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A Fast-Growing Tech Startup Makes Waves... in Kentucky

Andy Eastes is building an e-commerce powerhouse—far from Silicon Valley.
December 02, 2015

SkuVault is a fast-growing startup in a hot field. The five-year-old company's cloud-based inventory- and warehouse-management software is used by hundreds of online retailers looking to optimize their operations. Buoyed by the explosive growth in e-commerce, SkuVault has more than doubled its sales every year. The software is sold in 326 cities, spanning five continents.

But SkuVault is hardly the typical Silicon Valley startup. For one thing, it's not backed by oodles of venture capital money. Instead, the company was bootstrapped from the beginning and has relied on product sales and credit to fund its growth. For another, it's based not in the high-tech enclaves of Palo Alto or San Francisco—but in Louisville, Kentucky.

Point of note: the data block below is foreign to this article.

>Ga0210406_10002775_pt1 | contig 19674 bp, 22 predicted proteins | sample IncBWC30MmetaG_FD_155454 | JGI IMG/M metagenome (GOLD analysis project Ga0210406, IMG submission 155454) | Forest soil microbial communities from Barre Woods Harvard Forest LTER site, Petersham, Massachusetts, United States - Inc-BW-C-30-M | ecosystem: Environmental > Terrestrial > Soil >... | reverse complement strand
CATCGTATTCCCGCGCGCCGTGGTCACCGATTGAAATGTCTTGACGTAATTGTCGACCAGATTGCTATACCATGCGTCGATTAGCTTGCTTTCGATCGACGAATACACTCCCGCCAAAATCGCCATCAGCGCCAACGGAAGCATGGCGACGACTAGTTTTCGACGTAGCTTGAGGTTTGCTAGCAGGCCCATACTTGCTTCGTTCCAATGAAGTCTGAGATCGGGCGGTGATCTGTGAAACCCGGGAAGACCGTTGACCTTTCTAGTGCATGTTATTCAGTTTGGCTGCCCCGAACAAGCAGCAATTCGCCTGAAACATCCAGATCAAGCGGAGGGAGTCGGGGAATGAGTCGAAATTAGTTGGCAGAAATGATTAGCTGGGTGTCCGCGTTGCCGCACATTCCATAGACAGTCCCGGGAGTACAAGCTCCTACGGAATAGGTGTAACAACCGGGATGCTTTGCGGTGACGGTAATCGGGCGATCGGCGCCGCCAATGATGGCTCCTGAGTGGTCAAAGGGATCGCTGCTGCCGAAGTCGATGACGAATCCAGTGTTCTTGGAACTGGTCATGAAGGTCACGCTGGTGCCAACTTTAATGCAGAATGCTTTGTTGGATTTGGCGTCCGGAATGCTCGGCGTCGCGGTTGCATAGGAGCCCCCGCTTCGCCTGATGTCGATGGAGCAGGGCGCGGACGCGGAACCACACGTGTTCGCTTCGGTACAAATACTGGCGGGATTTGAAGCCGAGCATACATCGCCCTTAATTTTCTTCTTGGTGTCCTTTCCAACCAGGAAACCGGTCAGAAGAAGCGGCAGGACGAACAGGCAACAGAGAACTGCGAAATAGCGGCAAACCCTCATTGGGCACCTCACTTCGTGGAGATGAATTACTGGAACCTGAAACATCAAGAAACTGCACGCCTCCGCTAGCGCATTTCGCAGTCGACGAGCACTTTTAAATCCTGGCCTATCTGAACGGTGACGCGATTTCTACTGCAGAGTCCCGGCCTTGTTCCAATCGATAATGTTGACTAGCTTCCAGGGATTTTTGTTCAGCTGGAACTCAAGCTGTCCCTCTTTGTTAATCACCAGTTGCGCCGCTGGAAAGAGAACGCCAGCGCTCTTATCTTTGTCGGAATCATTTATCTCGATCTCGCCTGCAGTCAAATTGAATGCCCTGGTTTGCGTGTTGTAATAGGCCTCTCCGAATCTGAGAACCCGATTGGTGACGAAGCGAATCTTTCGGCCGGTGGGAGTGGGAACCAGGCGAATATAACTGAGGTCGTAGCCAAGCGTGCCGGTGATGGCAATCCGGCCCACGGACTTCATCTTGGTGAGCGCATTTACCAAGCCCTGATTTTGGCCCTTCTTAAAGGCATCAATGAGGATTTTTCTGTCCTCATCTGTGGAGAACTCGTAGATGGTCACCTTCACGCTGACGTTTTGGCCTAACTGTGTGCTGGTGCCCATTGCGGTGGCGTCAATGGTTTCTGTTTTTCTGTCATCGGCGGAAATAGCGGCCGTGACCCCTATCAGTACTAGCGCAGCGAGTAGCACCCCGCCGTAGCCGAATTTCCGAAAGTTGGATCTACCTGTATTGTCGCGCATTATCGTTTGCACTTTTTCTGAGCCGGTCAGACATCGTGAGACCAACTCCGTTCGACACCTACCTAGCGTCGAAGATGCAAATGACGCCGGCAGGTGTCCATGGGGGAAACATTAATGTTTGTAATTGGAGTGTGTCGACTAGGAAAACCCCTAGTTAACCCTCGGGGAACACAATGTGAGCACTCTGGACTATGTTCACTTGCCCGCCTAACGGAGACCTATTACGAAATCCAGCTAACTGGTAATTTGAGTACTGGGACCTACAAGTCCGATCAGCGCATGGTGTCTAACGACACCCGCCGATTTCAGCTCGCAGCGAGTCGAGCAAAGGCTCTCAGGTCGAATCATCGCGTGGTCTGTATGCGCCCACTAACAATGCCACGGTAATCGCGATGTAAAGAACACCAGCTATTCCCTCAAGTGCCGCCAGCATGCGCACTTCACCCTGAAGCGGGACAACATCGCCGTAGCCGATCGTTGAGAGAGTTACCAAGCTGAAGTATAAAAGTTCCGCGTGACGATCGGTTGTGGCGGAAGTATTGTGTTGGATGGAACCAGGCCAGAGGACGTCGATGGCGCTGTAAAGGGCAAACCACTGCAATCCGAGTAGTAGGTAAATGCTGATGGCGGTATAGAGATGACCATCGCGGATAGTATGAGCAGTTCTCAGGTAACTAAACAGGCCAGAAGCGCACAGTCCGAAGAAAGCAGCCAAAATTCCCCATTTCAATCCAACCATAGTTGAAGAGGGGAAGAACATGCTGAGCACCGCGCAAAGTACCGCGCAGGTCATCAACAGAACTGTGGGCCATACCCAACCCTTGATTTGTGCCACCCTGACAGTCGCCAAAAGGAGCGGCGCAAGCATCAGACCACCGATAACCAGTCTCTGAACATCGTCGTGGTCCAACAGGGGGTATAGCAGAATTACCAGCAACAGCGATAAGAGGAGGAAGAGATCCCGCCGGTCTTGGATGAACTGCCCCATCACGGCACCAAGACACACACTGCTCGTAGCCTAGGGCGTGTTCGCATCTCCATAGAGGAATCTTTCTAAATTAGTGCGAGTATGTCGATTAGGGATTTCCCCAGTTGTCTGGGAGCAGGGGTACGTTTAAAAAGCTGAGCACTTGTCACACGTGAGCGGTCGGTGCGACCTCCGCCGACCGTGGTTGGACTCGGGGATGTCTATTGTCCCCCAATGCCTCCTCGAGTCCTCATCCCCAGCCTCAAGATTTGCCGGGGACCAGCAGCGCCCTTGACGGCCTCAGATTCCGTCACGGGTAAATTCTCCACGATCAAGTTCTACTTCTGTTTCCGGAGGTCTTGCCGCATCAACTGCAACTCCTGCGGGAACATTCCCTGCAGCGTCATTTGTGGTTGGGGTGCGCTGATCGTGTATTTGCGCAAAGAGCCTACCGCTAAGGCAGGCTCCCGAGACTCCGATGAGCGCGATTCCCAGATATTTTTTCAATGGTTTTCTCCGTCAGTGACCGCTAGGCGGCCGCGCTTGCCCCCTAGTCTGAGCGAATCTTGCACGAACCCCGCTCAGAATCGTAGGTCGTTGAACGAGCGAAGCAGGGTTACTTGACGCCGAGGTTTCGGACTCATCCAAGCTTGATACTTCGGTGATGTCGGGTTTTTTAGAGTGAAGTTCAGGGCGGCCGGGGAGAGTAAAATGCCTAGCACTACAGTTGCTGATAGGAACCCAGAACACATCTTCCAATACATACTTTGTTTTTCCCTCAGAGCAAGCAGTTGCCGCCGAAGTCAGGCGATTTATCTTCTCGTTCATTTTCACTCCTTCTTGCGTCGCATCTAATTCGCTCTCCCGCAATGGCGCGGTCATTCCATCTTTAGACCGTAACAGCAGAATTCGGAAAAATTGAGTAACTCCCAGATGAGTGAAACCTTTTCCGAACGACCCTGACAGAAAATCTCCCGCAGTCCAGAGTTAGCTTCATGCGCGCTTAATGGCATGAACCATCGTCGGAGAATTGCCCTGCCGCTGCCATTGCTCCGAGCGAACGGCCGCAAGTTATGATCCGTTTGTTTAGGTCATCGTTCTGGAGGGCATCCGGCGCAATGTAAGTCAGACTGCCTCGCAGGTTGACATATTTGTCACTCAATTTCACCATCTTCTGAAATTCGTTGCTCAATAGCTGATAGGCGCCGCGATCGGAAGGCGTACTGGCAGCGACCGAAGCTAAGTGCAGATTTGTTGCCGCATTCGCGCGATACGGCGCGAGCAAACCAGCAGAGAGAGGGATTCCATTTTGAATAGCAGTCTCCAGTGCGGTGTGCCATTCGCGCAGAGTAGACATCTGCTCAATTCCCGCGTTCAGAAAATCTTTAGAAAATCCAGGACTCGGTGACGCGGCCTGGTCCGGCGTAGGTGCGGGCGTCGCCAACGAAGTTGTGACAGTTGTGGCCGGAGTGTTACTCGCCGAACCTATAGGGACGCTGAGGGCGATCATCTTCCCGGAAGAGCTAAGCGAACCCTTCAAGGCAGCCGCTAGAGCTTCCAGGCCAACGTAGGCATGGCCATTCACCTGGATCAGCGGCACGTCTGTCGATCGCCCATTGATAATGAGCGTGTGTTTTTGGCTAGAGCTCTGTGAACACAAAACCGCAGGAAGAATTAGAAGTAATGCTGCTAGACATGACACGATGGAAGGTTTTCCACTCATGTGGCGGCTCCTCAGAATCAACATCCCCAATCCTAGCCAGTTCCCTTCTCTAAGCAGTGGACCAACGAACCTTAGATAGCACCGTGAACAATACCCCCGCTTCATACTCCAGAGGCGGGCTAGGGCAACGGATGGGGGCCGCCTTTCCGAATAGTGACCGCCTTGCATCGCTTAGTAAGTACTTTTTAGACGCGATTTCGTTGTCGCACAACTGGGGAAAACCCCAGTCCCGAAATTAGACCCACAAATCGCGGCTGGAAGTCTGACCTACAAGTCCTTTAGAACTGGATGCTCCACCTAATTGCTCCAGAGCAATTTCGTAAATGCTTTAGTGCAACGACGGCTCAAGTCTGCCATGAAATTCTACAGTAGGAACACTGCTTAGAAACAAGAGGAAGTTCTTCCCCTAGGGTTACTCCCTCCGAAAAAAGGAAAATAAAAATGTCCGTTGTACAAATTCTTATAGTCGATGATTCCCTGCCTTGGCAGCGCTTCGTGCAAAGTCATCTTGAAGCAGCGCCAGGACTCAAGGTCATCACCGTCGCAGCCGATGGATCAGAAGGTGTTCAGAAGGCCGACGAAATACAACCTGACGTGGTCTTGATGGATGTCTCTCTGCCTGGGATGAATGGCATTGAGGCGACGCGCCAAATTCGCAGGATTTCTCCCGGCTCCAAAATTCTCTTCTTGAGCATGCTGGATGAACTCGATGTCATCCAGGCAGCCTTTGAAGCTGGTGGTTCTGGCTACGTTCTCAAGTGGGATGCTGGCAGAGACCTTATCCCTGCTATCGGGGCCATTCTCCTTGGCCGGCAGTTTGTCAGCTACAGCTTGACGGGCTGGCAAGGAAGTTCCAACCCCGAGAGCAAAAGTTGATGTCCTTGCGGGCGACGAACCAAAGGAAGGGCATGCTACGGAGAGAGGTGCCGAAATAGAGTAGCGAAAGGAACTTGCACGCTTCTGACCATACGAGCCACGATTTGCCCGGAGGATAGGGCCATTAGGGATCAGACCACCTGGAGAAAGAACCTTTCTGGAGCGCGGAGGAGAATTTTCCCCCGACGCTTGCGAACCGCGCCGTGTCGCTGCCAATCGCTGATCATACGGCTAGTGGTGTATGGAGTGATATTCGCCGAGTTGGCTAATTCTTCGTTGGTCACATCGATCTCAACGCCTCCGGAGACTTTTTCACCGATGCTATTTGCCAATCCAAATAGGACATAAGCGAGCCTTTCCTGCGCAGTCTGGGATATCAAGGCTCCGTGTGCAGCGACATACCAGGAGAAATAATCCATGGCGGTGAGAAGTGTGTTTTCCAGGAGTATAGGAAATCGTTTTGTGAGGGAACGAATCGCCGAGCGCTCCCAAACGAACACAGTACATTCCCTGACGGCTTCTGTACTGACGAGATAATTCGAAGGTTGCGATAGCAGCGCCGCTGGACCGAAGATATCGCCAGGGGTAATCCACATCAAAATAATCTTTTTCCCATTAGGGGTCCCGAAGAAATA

“That we're in Kentucky surprises a lot of people," says Andy Eastes, SkuVault's co-founder and CEO. “But our clients love it."

Eastes, a Louisville native, got the e-commerce bug early on. As a kid, he and his friend Matt Kubancik began scouring their parents' and friends' basements and attics for unwanted items they could sell online. When they were old enough to drive, they would make the rounds of yard sales on weekend mornings to scout for more items to sell. That led them to cut-rate outlets and warehouses, and they eventually began selling shoes online, with the help of a mentor they had met along the way.

In 2006, Eastes put his online selling on hold and enrolled in University of Louisville to study industrial engineering. One of his coop jobs was an internship with a company to develop an inventory-management system that would replace their decidedly low-tech system of yellow sticky notes. In his senior year of college, Kubancik called. Street Moda, the online shoe retailer that Kubancik was running, was losing orders because items were often out of stock. Could Eastes help him find and implement an inventory management system?